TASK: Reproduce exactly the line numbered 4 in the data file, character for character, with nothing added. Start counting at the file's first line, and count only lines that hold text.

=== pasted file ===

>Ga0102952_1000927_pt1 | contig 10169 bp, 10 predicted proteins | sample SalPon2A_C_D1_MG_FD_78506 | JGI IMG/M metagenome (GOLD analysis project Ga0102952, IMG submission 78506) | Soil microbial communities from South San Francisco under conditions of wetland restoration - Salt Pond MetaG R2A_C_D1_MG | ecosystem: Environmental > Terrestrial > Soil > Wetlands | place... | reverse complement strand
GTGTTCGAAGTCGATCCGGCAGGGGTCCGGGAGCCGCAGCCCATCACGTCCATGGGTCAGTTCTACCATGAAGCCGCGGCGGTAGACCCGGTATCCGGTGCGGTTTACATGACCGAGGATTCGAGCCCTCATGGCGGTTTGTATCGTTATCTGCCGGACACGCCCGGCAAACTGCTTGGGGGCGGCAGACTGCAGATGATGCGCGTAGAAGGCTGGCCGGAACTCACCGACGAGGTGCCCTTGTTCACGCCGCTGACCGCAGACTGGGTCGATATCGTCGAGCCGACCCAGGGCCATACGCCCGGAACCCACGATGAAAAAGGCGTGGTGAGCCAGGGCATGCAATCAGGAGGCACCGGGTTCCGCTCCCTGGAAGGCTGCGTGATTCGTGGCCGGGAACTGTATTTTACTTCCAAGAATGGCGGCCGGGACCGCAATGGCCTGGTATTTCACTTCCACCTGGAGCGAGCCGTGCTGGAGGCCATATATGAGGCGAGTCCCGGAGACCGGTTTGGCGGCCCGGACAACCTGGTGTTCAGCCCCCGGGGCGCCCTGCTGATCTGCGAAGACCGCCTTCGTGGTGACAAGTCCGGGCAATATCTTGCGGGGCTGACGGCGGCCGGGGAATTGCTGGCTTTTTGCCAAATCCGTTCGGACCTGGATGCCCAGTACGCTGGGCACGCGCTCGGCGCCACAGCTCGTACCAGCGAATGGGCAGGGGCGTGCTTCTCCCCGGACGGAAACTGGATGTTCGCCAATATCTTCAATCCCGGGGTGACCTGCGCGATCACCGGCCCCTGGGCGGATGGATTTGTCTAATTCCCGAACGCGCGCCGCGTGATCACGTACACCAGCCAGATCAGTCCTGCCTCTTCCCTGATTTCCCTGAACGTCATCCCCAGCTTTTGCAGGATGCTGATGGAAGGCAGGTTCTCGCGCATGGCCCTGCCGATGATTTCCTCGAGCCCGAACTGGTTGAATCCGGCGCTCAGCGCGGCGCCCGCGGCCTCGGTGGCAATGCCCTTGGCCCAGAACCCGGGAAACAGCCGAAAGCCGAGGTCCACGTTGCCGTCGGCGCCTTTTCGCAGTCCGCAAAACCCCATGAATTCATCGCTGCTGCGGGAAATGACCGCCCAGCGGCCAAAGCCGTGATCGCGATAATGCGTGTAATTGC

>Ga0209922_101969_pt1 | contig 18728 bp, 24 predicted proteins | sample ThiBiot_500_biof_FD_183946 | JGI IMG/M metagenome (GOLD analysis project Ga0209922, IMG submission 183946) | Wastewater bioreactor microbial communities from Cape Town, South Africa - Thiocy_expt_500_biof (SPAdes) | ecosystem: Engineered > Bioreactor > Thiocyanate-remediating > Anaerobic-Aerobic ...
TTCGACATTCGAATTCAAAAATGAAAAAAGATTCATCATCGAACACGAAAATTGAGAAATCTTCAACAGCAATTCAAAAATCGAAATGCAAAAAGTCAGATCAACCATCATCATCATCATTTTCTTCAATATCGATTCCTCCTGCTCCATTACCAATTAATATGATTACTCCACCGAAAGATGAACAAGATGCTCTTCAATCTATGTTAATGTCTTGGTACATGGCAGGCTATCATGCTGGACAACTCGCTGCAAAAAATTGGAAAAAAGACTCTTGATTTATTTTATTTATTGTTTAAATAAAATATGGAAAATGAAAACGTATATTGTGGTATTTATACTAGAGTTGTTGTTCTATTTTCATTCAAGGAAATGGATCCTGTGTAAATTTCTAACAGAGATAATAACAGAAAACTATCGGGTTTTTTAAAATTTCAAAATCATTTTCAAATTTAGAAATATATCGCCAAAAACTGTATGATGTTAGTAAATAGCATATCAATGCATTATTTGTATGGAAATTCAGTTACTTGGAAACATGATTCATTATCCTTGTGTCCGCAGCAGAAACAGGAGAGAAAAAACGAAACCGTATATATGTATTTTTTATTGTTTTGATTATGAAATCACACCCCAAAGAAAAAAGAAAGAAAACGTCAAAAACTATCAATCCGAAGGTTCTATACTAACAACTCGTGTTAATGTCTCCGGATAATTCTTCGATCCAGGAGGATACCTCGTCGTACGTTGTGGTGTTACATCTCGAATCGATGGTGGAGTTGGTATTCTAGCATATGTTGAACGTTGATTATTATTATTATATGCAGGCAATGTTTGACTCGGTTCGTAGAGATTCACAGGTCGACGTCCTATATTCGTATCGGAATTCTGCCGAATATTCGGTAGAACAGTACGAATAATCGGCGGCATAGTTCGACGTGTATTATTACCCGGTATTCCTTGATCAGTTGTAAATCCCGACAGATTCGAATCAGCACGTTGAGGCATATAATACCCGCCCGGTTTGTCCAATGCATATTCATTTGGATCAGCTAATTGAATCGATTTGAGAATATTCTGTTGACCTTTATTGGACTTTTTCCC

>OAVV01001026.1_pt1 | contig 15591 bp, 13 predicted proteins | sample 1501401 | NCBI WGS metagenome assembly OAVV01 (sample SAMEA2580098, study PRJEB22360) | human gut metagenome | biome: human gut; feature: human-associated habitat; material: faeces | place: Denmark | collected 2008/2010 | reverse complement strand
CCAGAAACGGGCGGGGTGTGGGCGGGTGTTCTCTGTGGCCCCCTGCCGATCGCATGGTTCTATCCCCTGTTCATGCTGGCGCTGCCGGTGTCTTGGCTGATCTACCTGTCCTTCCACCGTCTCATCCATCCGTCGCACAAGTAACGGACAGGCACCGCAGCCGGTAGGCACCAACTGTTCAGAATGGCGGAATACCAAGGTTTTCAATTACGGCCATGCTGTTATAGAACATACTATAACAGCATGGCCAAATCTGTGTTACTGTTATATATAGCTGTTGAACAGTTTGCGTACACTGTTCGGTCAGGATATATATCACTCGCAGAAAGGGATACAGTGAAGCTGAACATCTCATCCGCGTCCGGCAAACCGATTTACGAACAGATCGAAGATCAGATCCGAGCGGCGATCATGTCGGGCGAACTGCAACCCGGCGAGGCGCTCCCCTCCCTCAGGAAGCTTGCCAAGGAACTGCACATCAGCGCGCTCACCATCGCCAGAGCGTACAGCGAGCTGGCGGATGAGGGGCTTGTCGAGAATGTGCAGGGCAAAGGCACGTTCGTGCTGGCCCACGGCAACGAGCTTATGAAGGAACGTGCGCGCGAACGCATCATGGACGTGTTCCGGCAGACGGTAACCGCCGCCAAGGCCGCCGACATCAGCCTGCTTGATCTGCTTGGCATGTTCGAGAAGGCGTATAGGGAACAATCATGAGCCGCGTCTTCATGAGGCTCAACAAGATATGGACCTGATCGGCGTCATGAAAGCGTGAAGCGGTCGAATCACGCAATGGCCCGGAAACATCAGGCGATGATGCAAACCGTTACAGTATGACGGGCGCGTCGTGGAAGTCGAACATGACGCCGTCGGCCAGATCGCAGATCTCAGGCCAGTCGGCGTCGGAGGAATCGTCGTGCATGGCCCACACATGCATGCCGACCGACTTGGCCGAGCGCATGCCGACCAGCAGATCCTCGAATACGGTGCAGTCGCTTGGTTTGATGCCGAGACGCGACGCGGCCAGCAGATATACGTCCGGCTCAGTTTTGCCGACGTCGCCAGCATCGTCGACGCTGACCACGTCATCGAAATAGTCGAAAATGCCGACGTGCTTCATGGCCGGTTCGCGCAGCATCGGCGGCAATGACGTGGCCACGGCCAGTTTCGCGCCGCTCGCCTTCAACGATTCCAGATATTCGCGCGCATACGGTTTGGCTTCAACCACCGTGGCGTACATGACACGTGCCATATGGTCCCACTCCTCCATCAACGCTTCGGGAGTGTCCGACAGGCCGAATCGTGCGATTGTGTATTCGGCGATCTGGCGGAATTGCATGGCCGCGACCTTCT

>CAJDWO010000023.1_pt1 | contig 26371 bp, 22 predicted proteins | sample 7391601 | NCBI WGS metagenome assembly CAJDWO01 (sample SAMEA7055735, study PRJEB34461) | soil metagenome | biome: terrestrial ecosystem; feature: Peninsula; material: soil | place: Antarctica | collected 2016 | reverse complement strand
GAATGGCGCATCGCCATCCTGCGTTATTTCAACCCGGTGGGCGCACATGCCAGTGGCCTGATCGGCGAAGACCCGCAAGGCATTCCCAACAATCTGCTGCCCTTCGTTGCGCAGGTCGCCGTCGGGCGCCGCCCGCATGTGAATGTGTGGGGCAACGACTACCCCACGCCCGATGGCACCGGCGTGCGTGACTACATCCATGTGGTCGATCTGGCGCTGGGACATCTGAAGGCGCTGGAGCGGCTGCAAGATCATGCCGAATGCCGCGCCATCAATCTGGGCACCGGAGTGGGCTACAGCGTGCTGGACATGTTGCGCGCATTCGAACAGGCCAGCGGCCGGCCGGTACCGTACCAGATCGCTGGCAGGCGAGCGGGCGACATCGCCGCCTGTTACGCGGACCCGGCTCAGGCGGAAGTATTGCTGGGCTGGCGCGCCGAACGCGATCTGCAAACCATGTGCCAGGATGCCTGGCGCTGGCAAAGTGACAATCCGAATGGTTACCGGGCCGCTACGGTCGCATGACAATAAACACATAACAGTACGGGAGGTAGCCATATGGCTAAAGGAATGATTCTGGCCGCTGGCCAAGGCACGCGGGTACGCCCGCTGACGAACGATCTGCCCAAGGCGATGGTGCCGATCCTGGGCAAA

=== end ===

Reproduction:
TTCGACATTCGAATTCAAAAATGAAAAAAGATTCATCATCGAACACGAAAATTGAGAAATCTTCAACAGCAATTCAAAAATCGAAATGCAAAAAGTCAGATCAACCATCATCATCATCATTTTCTTCAATATCGATTCCTCCTGCTCCATTACCAATTAATATGATTACTCCACCGAAAGATGAACAAGATGCTCTTCAATCTATGTTAATGTCTTGGTACATGGCAGGCTATCATGCTGGACAACTCGCTGCAAAAAATTGGAAAAAAGACTCTTGATTTATTTTATTTATTGTTTAAATAAAATATGGAAAATGAAAACGTATATTGTGGTATTTATACTAGAGTTGTTGTTCTATTTTCATTCAAGGAAATGGATCCTGTGTAAATTTCTAACAGAGATAATAACAGAAAACTATCGGGTTTTTTAAAATTTCAAAATCATTTTCAAATTTAGAAATATATCGCCAAAAACTGTATGATGTTAGTAAATAGCATATCAATGCATTATTTGTATGGAAATTCAGTTACTTGGAAACATGATTCATTATCCTTGTGTCCGCAGCAGAAACAGGAGAGAAAAAACGAAACCGTATATATGTATTTTTTATTGTTTTGATTATGAAATCACACCCCAAAGAAAAAAGAAAGAAAACGTCAAAAACTATCAATCCGAAGGTTCTATACTAACAACTCGTGTTAATGTCTCCGGATAATTCTTCGATCCAGGAGGATACCTCGTCGTACGTTGTGGTGTTACATCTCGAATCGATGGTGGAGTTGGTATTCTAGCATATGTTGAACGTTGATTATTATTATTATATGCAGGCAATGTTTGACTCGGTTCGTAGAGATTCACAGGTCGACGTCCTATATTCGTATCGGAATTCTGCCGAATATTCGGTAGAACAGTACGAATAATCGGCGGCATAGTTCGACGTGTATTATTACCCGGTATTCCTTGATCAGTTGTAAATCCCGACAGATTCGAATCAGCACGTTGAGGCATATAATACCCGCCCGGTTTGTCCAATGCATATTCATTTGGATCAGCTAATTGAATCGATTTGAGAATATTCTGTTGACCTTTATTGGACTTTTTCCC